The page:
We live on the top of a fairly high ridge in West Seattle, which is surmounted by a line of huge bigleaf maples, each one hundreds of feet tall. They’re striking, and creak in the wind, and generally fantastic to have so close by– majesty of nature, etc. Every year, around this time, they are covered with what must be hundreds of thousands of cute little yellow-green flowers:
I remembered having read somewhere that these blossoms are edible, and quite delicious; however, to find enough for more than just a little taste, one typically has to stumble across them fallen from the tree (or have access to the local ladder engine). This year, however, to my delight, one of the maple branches wast juuusst low enough to allow me to stand on a step-stool and pluck a solid few handfuls of the blossoms.
They fell away quite loosely, and were already sweet to the taste. I just popped the entire cluster off of the end of the branch. Each cluster of blossoms had about thirty tiny flowers covered in yellow pollen. A good few also had soft, underdeveloped leaves that would soon grow into the six-inch wide monsters that give the tree its name.
The entire cluster is edible, and if I’d had enough, I would have put some aside to use on a salad. The flavor is somewhat like honeysuckle crossed with the tiny inner leaves of the artichoke (which makes sense; the artichoke is also an undeveloped flower). They have a slight astringency– almost a “gaminess”– that adds depth to the taste.
I had about a cup and a half of blossoms. Since they’re so naturally sweet, I didn’t want to pickle them in straight white vinegar– I wanted to retain the sweet undertones. I used the following recipe, and the results were fantastic:
- 1 and 1/2 cup maple blossoms – stems and young leaves can be included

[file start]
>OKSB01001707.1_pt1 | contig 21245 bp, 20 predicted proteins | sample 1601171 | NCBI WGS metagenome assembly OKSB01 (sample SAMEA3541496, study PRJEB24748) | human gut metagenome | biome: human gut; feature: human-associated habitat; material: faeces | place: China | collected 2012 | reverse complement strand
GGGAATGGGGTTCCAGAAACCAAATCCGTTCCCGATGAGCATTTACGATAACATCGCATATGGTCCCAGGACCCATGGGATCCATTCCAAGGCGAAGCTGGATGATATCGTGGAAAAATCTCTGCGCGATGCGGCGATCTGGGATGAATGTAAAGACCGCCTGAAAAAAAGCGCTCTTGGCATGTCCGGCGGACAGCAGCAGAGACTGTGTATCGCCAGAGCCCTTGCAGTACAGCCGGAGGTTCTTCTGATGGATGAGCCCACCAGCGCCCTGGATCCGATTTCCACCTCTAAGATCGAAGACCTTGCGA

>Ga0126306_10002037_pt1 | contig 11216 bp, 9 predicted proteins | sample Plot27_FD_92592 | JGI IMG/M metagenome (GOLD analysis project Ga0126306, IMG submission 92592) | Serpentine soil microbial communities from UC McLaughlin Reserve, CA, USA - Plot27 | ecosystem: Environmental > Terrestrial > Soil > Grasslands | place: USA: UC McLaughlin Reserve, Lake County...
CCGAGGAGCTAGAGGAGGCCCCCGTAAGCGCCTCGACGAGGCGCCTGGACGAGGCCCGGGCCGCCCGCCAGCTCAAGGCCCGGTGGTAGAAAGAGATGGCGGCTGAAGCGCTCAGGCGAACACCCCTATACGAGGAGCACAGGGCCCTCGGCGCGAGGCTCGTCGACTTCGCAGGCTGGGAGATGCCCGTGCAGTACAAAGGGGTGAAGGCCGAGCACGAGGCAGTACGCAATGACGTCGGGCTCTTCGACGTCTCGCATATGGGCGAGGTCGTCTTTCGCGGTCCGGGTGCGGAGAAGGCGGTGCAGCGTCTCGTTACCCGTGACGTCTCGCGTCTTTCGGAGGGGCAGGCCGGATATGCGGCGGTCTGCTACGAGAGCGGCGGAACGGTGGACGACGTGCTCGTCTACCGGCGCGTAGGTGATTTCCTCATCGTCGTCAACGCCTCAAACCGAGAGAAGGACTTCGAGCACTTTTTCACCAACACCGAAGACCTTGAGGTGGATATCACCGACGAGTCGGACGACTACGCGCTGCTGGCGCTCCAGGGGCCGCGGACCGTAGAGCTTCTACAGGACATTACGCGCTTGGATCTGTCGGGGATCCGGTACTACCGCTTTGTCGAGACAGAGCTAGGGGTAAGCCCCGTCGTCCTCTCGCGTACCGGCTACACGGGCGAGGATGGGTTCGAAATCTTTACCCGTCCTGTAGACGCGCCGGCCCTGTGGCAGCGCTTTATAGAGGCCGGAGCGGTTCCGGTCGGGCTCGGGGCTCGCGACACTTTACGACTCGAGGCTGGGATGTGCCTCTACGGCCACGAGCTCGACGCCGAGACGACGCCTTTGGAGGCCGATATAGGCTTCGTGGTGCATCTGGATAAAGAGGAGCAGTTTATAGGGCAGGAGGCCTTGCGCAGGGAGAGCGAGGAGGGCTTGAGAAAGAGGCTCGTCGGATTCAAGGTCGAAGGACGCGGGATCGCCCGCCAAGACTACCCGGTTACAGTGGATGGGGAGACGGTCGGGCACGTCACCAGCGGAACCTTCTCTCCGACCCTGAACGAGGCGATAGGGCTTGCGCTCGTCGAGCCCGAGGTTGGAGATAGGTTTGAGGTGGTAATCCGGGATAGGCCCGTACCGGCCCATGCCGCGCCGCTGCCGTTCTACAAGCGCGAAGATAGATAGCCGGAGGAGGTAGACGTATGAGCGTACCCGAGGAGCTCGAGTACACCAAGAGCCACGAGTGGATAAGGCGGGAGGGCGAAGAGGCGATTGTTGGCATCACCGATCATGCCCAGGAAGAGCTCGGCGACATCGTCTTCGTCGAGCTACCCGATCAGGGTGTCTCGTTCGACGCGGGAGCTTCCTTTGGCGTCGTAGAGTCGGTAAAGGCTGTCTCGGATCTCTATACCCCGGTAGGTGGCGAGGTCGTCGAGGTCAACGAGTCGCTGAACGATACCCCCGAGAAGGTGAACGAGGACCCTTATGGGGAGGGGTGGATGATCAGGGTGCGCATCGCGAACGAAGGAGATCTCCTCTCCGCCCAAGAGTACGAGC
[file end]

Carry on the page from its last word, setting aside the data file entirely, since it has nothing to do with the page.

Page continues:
- 1 cup apple cider vinegar
- 2 tsp white sugar
1. Separate the blossoms from the stems and leaves. Retain all parts tender enough to eat.
2. Pack the blossoms/parts into a small (1/4 pint) jar or container. Since this is a quick-pickle that won’t be perserved (unless you can manage to find enough blossoms to make it worthwhile), the jar needs only be clean– no need to boil it or anything.
3. Meanwhile, in a small saucepan, bring the vinegar and sugar to a simmer.
4. Pour the hot brine into the jar. Lid, and refrigerate.
That’s all there is to it! They should stay good for two weeks or so.
I’ve been enjoying these on salads, over rice, in stir-fry– a little go a long way. They’re the very definition of piquant, and if I had more, I’d try them on hot dogs instead of relish, or as a topping for a light and flaky pastry of some kind. Ah well; the window for harvesting these guys is pretty short, so now we’ll have to wait until next year.
Plus, as an added bonus this fall, when I’m out in the cold raking the hundreds and hundreds of enormous brown, wet leaves out of our yard, I can raise my fists towards the towering maples above and shout, “I HAVE EATEN YOUR YOUNG!”